Suva, Fiji, May 27, 2020— Two thirds
of companies in Fiji who were surveyed by IFC, a member of the World Bank
Group, and the Fiji Human Resources Institute (FHRI) on the impact of COVID-19
believe the pandemic has increased employees’ experiences of domestic
and sexual violence.
Fifteen companies were surveyed as part
of an IFC and FHRI webinar series, Rakorako: Building a Safe and Resilient
Business to help the private sector address childcare demands and workplace
responses to domestic and sexual violence.
“Employer supported childcare and workplace
responses to domestic and sexual violence are relevant now more than ever
to promote a safe and resilient business as companies cope with the impact
of COVID-19”, FHRI President, Kameli Batiweti said.
Overall the IFC- FHRI COVID-19 survey
found that 93 percent of the businesses have been negatively affected by
COVID-19 , with main impacts centering around restrictions on operations,
cuts in demand and in turnover or cash flow. Some companies have
sent staff on leave and implemented home-based work.
“COVID-19 has impacted the world all
over and most economies are struggling to find solutions for the “new
normal”,” IFC Resident Representative for Fiji, Samoa, Tonga, Kiribati
and Tuvalu, Deva De Silva said. “As businesses find solutions to survive,
it is important they are also creating safe, family friendly and resilient
According to the survey, some businesses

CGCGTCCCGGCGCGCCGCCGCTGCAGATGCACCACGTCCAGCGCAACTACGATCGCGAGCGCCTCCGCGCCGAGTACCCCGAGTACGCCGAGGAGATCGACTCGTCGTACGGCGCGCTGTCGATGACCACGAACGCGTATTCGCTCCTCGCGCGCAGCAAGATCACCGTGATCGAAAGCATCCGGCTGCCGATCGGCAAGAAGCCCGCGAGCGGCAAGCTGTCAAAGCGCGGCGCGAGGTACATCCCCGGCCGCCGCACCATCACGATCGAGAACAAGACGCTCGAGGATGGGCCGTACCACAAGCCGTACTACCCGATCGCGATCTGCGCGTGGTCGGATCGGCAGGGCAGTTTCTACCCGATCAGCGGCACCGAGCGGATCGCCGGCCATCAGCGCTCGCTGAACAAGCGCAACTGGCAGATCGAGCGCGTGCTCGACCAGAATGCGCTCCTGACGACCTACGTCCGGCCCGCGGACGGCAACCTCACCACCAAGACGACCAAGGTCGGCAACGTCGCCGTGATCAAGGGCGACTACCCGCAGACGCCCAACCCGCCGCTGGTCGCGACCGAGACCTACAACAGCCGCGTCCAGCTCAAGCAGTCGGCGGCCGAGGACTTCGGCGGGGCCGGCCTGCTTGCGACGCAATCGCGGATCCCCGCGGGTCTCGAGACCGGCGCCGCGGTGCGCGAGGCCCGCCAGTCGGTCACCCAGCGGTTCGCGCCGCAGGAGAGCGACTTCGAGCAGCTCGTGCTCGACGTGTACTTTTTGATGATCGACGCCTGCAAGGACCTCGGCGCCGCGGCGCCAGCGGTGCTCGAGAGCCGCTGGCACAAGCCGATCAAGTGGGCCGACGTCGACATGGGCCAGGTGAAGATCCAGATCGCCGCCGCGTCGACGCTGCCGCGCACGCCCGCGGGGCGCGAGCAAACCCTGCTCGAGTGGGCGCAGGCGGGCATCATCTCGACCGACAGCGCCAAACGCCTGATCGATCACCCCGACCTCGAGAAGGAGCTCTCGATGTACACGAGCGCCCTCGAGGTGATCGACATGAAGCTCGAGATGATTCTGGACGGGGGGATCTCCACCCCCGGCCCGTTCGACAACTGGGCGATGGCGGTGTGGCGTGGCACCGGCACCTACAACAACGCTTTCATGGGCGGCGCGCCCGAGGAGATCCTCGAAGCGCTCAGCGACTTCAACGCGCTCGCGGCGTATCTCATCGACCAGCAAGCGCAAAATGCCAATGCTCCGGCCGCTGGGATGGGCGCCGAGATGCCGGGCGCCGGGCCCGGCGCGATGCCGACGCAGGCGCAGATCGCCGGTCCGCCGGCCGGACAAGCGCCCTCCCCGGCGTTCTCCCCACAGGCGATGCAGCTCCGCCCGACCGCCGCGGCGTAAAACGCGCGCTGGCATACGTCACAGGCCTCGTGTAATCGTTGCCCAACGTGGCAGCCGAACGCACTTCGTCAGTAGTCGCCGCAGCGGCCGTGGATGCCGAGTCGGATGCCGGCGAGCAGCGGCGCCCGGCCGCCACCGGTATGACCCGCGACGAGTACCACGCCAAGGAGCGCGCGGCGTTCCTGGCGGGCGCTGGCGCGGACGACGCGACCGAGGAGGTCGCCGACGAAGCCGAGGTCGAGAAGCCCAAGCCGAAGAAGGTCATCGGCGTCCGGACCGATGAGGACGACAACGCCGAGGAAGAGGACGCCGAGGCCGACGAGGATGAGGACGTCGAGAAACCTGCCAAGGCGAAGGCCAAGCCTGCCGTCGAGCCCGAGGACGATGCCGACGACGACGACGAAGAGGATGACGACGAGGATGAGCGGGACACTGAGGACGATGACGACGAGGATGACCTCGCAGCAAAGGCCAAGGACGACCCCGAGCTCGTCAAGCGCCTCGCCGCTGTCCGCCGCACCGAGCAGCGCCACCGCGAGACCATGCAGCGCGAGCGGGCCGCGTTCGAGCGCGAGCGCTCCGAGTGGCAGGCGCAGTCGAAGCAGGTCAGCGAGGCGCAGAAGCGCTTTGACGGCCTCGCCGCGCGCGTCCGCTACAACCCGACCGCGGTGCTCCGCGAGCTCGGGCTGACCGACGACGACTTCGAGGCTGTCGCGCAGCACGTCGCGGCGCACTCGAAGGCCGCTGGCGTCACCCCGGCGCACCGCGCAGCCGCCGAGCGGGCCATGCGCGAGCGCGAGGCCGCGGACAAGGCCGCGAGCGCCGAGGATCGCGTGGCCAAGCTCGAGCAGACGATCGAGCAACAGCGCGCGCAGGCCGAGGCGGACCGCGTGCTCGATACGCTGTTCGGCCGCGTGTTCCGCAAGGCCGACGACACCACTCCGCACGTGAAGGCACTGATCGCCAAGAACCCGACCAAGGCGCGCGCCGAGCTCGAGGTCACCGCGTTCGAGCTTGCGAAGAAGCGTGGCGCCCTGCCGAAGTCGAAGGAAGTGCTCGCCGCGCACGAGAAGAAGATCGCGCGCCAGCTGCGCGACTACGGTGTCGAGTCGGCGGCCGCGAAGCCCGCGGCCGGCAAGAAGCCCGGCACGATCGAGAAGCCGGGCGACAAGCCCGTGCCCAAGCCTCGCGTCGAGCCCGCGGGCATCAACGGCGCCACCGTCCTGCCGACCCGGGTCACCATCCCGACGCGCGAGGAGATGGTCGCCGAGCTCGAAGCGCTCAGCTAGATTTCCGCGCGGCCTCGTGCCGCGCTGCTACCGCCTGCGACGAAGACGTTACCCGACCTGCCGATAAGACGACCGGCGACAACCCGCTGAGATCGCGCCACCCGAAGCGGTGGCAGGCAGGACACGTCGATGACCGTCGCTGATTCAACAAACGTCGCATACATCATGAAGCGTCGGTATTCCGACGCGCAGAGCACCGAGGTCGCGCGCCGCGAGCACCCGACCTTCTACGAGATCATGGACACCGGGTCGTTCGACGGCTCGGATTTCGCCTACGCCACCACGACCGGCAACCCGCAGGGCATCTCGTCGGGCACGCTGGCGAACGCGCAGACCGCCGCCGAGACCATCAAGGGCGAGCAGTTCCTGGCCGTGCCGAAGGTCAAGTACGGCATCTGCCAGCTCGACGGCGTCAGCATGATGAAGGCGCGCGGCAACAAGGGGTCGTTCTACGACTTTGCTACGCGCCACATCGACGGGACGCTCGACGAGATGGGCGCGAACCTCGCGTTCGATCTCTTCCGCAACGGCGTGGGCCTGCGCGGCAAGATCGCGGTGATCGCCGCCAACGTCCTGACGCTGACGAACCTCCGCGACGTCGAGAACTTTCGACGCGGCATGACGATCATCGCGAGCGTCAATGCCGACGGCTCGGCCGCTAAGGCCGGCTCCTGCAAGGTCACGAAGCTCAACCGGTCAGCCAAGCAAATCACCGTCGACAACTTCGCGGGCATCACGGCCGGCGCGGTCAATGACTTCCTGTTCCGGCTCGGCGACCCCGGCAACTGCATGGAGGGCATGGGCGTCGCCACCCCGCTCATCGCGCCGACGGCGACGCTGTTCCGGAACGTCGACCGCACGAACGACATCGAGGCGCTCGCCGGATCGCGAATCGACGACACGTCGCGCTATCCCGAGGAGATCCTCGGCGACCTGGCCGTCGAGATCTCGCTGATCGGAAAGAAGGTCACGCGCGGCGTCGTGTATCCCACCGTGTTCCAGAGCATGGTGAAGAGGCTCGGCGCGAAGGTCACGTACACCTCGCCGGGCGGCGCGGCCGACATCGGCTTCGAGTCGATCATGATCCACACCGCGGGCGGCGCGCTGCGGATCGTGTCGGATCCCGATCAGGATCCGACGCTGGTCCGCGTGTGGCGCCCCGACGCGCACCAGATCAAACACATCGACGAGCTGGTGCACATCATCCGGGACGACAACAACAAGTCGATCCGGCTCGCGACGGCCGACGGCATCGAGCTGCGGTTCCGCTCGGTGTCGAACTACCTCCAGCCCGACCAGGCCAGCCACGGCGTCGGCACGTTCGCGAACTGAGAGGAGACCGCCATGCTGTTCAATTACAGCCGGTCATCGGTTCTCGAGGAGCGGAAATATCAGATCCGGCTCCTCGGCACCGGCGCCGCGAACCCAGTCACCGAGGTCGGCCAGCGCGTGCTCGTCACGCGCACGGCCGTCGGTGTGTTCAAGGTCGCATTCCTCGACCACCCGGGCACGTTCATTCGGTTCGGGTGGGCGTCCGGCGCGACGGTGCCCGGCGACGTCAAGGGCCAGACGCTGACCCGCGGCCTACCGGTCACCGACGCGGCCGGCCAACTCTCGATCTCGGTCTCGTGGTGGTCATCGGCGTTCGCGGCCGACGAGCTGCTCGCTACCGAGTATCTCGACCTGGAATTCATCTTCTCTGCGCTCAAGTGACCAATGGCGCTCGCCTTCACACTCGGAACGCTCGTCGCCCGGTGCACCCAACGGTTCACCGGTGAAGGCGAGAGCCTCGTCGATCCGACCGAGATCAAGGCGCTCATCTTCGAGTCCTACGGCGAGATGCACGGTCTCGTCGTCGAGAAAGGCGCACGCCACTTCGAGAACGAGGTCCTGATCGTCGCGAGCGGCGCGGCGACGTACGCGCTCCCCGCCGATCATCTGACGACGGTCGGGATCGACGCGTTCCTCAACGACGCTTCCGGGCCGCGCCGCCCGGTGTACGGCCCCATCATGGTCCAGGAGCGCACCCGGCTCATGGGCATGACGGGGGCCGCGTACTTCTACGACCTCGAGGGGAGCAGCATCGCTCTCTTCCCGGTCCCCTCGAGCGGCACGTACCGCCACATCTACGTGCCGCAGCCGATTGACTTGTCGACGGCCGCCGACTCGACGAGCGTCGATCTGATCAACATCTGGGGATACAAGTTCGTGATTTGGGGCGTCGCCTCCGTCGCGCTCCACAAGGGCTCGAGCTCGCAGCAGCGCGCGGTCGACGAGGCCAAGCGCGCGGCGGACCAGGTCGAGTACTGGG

had safe systems in place to allow their employees to work safely or use
flexible options for work through providing laptops and mobile devices.
But some businesses were not prepared for more complicated scenarios that
might impact their employees, such as an increase in childcare demands,
clients’ aggression or domestic and sexual violence.
“The Fiji National Provident Fund (FNPF)
is providing counselling to its employees on parenting, domestic and sexual
violence and financial stress management in COVID-19 times,” FNPF Human
Resources General Manager, Ravinesh Krishna said.
The survey also found that businesses
needed support in mental health programs for employees, wage subsidies
and financial support.
The findings will be discussed by businesses
at the next session of the Rakorako webinars, to be held today,
May 27 and tomorrow, May 28. The series is built on the findings of two
IFC reports released last year on the Business Case for Employer
Supported Childcare in Fiji and the Business Case for Workplace
Responses to Domestic and Sexual Violence. IFC’s work in this
area has been supported by the governments of Australia and New Zealand
under the Fiji Partnership. “With Rakorako, we are aiming to build
resilient Fijian businesses that create opportunities for both women and
men to fully utilize their talents at work, by developing solutions to
fit the workplace, ” IFC Gender Specialist, Ellen Maynes said.
“This is an important objective in Fiji where women are underrepresented
in the workforce and leadership in business.”
IFC’s work in Fiji is supported by the governments of Australia and New
Zealand under the Fiji Partnership
to unlock private sector investment,
promote sustainable economic growth and boost shared prosperity in Fiji.
IFC—a sister organization of the World
Bank and member of the World Bank Group—is the largest global development
institution focused on the private sector in emerging markets. We work
in more than 100 countries, using our capital, expertise, and influence
to create markets and opportunities in developing countries. In fiscal
year 2019, we invested more than $19 billion in private companies and financial
institutions in developing countries, leveraging the power of the private
sector to end extreme poverty and boost shared prosperity. For more information,